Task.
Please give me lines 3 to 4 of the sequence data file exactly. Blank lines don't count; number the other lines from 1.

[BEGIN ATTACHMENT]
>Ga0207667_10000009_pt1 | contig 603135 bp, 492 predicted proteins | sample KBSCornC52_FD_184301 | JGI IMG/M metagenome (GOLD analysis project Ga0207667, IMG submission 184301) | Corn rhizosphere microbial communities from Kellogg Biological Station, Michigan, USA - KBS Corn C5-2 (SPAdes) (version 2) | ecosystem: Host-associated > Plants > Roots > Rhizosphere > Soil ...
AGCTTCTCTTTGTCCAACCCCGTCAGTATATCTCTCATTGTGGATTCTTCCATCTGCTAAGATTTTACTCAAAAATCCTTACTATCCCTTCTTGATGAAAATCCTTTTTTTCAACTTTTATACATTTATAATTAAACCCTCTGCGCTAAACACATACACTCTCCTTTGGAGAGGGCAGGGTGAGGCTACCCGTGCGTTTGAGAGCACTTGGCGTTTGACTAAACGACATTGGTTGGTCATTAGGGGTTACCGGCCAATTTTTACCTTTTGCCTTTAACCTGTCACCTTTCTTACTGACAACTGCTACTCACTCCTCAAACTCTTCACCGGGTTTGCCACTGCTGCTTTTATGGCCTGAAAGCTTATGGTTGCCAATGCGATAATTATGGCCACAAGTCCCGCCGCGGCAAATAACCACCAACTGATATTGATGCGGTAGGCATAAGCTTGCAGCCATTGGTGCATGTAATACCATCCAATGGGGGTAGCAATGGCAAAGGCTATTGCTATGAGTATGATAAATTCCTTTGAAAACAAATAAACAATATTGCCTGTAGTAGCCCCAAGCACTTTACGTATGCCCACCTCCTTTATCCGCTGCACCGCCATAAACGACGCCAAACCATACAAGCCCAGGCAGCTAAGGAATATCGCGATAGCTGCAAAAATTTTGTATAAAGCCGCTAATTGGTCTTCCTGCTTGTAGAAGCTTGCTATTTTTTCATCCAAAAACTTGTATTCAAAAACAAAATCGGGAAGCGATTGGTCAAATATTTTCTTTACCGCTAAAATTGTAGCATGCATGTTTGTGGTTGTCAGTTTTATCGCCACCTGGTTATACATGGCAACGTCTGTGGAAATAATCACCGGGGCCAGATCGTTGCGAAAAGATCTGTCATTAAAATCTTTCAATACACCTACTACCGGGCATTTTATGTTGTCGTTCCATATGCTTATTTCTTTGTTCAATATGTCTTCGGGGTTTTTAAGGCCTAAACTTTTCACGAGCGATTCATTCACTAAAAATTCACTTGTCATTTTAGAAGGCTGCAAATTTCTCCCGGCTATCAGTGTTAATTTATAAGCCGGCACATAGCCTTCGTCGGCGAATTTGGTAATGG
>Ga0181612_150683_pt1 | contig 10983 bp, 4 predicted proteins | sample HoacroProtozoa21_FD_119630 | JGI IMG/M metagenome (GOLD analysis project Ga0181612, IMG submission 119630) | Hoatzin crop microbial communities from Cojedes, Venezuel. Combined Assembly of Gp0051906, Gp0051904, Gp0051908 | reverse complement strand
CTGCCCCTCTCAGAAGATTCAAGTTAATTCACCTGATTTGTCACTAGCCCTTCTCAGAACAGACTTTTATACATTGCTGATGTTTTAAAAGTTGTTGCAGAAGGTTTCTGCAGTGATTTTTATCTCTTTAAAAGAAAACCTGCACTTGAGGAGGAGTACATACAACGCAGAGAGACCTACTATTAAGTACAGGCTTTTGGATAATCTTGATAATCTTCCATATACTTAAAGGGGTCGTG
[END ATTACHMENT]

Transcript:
>Ga0181612_150683_pt1 | contig 10983 bp, 4 predicted proteins | sample HoacroProtozoa21_FD_119630 | JGI IMG/M metagenome (GOLD analysis project Ga0181612, IMG submission 119630) | Hoatzin crop microbial communities from Cojedes, Venezuel. Combined Assembly of Gp0051906, Gp0051904, Gp0051908 | reverse complement strand
CTGCCCCTCTCAGAAGATTCAAGTTAATTCACCTGATTTGTCACTAGCCCTTCTCAGAACAGACTTTTATACATTGCTGATGTTTTAAAAGTTGTTGCAGAAGGTTTCTGCAGTGATTTTTATCTCTTTAAAAGAAAACCTGCACTTGAGGAGGAGTACATACAACGCAGAGAGACCTACTATTAAGTACAGGCTTTTGGATAATCTTGATAATCTTCCATATACTTAAAGGGGTCGTG